Review | Love Her or Lose Her

Rating: 4 out of 5.

Author: Tessa Bailey.

Length: 368 pages.

(Second book in the Hot & Hammered series)

“I don’t get how we can love each other this much and not stick.”

Goodreads Synopsis.

New York Times bestselling author Tessa Bailey returns with a unique, sexy romantic comedy about a young married couple whose rocky relationship needs a serious renovation. 

Rosie and Dominic Vega are the perfect couple: high school sweethearts, best friends, madly in love. Well, they used to be anyway. Now Rosie’s lucky to get a caveman grunt from the ex-soldier every time she walks in the door. Dom is faithful and a great provider, but the man she fell in love with ten years ago is nowhere to be found. When her girlfriends encourage Rosie to demand more out of life and pursue her dream of opening a restaurant, she decides to demand more out of love, too. Three words: marriage boot camp.

Never in a million years did Rosie believe her stoic, too-manly-to-emote husband would actually agree to relationship rehab with a weed-smoking hippy. Dom talking about feelings? Sitting on pillows? Communing with nature? Learning love languages? Nope. But to her surprise, he’s all in, and it forces her to admit her own role in their cracked foundation. As they complete one ridiculous—yet surprisingly helpful—assignment after another, their remodeled relationship gets stronger than ever. Except just as they’re getting back on track, Rosie discovers Dom has a secret… and it could demolish everything.

My Thoughts.

To be honest, I barely remember the story of the first book (even though it isn’t necessary to read this book at all). However, as I read on I remembered more and more about what happened, along with the fact that I didn’t enjoy it as much as I hoped. But, Love her or Lose her was the complete opposite.

I was a bit apprehensive going into this book because most of the reviews I read weren’t that good. At the end, I went against those and took a chance, cause I really liked the synopsis and how little I remembered from these characters on the first book. After reading this, I cannot understand why people didn’t like it as much as I did. In my opinion, this is definitely an improvement from the last one.

This book follows Rosie and Dominic, high school sweethearts that find themselves in an unhappy marriage. It is a second chance romance, which I usually don’t enjoy very much, but the fact that these characters were already married really appealed to me. Honestly, I’ve come to realize that I really enjoy books on rebuilding marriages. I think they’re very beautiful and hopeful for anyone who has been in a similar situation.

We build resentments toward our loved ones. Sometimes we’re not even aware of them. But they grow so strong, they prevent us from remembering what we loved about our partners in the first place.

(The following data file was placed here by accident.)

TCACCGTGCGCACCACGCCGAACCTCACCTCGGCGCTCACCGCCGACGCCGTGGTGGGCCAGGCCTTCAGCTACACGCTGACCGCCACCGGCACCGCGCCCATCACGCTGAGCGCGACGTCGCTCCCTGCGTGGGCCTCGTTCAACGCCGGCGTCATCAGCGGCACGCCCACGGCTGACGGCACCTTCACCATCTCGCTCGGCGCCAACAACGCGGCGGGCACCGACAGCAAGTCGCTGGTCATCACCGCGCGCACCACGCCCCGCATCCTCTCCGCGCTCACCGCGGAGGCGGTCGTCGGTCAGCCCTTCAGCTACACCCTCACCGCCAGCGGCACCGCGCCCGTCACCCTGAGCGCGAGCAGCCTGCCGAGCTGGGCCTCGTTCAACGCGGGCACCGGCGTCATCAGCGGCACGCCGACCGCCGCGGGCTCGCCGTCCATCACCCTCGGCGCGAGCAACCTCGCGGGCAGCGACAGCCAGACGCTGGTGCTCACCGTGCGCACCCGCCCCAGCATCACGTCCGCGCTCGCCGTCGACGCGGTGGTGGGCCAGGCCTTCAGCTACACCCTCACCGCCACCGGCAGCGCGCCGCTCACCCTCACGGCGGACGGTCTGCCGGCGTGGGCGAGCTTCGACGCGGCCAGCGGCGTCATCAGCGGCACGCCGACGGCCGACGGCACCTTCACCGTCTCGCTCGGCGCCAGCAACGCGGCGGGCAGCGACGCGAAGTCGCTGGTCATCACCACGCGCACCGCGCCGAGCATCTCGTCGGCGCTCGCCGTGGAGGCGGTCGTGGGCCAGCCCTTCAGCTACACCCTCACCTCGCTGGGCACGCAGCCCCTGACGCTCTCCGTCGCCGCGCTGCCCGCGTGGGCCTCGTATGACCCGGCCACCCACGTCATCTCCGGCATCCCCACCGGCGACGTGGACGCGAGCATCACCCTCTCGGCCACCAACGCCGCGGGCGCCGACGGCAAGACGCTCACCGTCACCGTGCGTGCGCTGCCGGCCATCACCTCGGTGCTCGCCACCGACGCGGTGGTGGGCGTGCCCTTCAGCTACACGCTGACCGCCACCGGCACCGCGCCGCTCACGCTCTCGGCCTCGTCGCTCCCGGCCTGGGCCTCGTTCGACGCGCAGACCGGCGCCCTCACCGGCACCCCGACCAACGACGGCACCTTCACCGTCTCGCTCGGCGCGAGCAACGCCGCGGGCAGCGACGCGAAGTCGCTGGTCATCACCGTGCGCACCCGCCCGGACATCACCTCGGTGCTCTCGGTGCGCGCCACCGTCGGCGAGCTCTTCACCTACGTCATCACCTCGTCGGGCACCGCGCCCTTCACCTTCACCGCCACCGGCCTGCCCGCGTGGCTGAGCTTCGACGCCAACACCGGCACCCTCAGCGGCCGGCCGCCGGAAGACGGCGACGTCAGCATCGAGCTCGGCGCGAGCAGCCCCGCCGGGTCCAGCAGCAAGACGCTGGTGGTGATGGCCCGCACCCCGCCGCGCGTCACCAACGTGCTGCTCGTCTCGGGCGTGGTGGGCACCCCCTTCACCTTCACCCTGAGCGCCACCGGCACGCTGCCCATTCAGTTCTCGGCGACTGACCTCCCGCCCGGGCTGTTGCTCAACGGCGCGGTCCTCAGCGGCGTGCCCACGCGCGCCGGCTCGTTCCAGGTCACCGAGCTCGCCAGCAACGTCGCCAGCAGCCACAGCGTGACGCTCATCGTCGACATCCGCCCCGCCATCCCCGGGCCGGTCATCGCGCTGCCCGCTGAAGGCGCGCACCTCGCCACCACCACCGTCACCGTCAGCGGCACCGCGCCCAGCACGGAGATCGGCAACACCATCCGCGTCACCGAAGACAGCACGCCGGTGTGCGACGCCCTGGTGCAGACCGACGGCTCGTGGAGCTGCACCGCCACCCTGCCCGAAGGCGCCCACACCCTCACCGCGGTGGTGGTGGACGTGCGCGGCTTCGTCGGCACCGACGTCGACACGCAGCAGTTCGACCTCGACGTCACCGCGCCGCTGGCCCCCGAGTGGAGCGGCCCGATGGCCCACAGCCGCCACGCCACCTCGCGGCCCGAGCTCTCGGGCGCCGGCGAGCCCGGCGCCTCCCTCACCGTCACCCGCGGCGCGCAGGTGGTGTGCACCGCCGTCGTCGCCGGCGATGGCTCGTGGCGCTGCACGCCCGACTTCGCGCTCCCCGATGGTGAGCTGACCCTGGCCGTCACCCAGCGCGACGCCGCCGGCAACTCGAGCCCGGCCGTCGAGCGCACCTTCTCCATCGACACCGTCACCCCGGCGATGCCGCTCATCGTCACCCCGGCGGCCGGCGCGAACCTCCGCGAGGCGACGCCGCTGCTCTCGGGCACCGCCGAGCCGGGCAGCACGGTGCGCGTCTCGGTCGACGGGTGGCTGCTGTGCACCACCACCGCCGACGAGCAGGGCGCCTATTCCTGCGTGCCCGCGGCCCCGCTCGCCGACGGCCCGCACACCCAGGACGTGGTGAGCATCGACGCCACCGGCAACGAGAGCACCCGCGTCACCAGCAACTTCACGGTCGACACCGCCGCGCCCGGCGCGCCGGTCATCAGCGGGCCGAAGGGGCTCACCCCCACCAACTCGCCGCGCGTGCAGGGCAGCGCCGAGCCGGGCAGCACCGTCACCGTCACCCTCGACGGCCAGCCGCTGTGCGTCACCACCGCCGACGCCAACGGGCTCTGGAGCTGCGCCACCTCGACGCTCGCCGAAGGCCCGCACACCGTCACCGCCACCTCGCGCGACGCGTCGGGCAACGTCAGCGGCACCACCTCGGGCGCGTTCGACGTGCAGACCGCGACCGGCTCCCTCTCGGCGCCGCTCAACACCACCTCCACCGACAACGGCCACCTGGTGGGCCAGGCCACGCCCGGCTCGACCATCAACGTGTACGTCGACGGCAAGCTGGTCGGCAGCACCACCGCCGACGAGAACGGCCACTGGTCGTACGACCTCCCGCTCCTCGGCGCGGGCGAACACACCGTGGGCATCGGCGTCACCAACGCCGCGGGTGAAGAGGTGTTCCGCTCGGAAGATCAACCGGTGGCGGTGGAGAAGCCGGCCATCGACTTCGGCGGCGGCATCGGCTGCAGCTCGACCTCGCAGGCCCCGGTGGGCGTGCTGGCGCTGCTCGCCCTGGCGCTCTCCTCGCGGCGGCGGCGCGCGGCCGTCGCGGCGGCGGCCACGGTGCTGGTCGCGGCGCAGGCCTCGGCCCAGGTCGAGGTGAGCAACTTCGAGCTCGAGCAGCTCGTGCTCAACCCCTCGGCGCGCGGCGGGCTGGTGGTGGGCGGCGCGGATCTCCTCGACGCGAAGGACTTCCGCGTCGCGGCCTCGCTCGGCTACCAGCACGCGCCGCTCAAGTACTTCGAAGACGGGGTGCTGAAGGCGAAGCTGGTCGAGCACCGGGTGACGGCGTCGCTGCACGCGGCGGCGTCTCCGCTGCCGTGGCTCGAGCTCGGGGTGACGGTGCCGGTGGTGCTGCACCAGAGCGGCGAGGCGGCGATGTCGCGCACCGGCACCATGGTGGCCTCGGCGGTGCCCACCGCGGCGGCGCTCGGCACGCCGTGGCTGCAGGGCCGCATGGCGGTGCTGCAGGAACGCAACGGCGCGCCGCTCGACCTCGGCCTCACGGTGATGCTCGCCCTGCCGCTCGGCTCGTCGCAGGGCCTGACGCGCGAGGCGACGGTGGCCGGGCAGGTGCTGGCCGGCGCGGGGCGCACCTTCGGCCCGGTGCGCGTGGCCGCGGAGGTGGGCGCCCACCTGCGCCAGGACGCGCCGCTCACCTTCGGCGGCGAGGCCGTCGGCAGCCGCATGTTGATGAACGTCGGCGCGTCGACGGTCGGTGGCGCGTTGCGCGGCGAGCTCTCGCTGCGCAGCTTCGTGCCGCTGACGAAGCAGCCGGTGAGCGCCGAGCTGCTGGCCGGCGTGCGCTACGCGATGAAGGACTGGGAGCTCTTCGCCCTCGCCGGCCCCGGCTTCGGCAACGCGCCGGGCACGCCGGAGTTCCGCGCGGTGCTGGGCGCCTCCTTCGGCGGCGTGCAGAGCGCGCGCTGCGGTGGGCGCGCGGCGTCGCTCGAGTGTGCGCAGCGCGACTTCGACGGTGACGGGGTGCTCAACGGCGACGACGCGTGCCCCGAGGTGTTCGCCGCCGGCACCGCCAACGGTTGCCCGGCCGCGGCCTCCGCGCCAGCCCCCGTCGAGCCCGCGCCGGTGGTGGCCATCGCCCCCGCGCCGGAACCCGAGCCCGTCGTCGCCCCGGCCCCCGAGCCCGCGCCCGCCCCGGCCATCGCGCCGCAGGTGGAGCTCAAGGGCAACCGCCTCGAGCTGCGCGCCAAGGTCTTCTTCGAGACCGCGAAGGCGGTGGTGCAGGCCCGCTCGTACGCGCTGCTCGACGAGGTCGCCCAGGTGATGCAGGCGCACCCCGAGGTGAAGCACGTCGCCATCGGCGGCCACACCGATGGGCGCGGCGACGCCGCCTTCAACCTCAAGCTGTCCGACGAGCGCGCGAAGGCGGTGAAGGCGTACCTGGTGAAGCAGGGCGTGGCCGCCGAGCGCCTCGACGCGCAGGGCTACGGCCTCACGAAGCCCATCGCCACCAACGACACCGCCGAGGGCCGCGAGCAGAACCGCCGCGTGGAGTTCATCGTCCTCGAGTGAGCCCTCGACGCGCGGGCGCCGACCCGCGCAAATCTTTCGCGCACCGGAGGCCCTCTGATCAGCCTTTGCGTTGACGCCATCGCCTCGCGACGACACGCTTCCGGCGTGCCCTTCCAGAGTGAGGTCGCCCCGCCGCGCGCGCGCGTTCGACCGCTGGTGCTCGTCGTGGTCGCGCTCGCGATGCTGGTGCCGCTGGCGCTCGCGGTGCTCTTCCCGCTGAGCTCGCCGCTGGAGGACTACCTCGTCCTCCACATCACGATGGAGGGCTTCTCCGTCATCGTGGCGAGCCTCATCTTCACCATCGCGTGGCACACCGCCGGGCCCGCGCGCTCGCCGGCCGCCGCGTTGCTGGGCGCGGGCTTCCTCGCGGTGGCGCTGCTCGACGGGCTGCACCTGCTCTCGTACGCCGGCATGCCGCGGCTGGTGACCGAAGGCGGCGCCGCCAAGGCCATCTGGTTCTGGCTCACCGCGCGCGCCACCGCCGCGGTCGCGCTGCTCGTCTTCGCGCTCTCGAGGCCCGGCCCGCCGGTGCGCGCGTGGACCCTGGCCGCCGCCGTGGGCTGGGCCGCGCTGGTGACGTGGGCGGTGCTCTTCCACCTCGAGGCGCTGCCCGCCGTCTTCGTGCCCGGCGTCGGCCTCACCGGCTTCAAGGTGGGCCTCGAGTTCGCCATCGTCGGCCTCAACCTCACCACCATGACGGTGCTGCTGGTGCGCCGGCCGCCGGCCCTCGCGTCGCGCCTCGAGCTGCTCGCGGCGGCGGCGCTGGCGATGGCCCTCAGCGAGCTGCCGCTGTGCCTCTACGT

In my head, Dominic is the main character of this story. I believe that most of the book centered around him and his role on this crumbling marriage. I think he was a bit more interesting because of how insecure he was and how much he had to learn in order to learn to love himself and acknowledge what a good and capable person he is, particularly because all of these insecurities birthed from toxic masculinity.

I enjoyed a lot the fact that the author implemented this into her character without explicitly saying it, even though it was blatantly obvious. Constantly, we see how Dominic has restrained himself into this mold that he had been shaped into while growing up — a mold in which he is not allowed to show emotion or vulnerability, because it is not the manly thing to do. He was taught to provide and support, which, consequently, is how he has learned to show his love and appreciation (definitely not a bad thing, but very important in this book). This is something that affects boys so much and I think it is incredibly important to show how this can affect men in the long run (in their jobs, relationship, and, most importantly, self-love).

Men took care of their loved ones. Not the other way around. That’s what he’d been taught from a young age and the belief was hard to shake, so he lived for the small acts of caring from Rosie.

In general, I loved the story and how much both characters struggled to overcome their problems. I thought it was very realistic that their progress was so problematic, because rebuilding a marriage is not an easy thing to do. We saw how Rosie and Dominic had to get to know each other again and learn to love the new version of themselves (particularly because they had known each other since middle school).

On the other hand, I am extremely excited to read the third book, Tools to Engagement, because I love a good enemies to lovers trope. Besides, the chemistry these characters proved to have throughout this one really captured my attention.